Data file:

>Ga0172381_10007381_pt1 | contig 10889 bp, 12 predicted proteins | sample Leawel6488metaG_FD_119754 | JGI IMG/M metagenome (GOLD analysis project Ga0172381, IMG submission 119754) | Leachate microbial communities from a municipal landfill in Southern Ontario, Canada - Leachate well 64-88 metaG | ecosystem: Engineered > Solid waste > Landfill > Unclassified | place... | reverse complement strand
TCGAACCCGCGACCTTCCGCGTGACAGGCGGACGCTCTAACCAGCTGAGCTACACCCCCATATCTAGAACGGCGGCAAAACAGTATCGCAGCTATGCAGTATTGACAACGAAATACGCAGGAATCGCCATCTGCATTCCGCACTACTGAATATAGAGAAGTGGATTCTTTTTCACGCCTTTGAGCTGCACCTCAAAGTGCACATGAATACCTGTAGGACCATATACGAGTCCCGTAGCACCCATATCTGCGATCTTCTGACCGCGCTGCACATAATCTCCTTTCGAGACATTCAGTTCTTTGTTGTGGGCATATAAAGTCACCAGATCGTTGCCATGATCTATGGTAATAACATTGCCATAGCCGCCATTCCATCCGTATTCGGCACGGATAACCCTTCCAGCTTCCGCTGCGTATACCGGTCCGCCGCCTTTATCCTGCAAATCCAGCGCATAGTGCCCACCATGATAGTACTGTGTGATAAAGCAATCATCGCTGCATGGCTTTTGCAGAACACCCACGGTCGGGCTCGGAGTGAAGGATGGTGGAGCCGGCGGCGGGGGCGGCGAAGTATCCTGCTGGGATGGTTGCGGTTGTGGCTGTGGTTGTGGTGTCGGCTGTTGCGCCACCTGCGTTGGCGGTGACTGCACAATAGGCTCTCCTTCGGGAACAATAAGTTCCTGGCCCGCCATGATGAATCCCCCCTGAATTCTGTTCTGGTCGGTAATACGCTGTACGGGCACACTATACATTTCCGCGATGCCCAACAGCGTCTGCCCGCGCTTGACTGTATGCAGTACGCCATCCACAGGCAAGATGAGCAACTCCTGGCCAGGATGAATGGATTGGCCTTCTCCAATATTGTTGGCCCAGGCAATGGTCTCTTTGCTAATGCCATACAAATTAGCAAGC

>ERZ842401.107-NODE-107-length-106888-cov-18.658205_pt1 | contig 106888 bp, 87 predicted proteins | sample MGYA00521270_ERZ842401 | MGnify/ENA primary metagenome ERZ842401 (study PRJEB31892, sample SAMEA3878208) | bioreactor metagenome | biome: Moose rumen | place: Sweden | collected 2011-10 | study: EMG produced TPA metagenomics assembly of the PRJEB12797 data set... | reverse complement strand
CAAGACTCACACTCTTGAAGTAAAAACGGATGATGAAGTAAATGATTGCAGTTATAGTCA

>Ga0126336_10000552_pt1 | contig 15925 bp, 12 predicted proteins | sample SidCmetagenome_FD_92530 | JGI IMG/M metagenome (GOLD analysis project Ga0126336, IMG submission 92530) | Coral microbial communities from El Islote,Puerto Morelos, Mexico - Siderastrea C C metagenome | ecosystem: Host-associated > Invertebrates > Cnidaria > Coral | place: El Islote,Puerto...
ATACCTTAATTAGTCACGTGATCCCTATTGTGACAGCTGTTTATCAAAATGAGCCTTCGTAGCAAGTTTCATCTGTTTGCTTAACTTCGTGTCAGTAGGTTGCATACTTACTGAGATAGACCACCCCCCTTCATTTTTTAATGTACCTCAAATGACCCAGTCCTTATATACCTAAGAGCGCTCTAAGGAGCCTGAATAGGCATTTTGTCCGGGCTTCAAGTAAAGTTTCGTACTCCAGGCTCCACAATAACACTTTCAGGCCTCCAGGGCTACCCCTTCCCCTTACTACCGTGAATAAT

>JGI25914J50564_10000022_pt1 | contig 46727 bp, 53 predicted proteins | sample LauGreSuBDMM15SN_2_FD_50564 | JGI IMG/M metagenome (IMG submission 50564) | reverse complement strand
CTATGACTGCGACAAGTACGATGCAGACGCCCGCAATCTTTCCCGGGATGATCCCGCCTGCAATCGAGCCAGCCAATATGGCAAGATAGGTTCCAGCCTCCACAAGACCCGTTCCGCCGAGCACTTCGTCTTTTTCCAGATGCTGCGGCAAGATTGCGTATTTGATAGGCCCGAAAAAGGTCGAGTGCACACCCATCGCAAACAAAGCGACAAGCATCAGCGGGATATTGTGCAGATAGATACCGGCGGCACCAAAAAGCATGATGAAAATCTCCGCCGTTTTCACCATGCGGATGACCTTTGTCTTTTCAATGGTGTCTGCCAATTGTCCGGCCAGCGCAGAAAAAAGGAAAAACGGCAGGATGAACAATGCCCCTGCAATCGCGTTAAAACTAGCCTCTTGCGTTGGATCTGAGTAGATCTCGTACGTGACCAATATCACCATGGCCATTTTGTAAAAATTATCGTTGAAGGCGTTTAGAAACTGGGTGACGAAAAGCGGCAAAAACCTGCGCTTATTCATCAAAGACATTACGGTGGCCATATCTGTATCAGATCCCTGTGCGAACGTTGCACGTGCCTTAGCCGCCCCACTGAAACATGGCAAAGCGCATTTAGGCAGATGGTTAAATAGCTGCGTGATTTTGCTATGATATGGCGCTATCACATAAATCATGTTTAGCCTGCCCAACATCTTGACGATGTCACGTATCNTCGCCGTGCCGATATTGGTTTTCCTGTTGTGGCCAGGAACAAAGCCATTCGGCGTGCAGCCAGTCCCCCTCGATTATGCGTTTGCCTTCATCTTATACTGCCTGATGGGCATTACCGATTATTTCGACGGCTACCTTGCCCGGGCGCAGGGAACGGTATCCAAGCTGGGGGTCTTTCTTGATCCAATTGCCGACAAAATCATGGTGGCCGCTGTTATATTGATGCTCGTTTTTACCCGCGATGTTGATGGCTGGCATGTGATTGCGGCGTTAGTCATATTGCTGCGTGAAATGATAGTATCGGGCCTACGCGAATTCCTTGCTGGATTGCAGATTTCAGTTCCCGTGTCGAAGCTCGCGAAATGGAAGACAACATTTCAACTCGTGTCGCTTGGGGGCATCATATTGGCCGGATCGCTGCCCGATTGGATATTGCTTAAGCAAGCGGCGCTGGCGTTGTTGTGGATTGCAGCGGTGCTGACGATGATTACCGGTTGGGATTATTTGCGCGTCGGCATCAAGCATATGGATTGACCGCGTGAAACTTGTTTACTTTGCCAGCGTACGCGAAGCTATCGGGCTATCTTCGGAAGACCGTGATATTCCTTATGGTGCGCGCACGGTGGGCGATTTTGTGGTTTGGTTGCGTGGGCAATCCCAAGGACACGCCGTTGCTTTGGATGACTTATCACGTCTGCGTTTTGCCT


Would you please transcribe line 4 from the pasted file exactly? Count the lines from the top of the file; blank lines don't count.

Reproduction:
CAAGACTCACACTCTTGAAGTAAAAACGGATGATGAAGTAAATGATTGCAGTTATAGTCA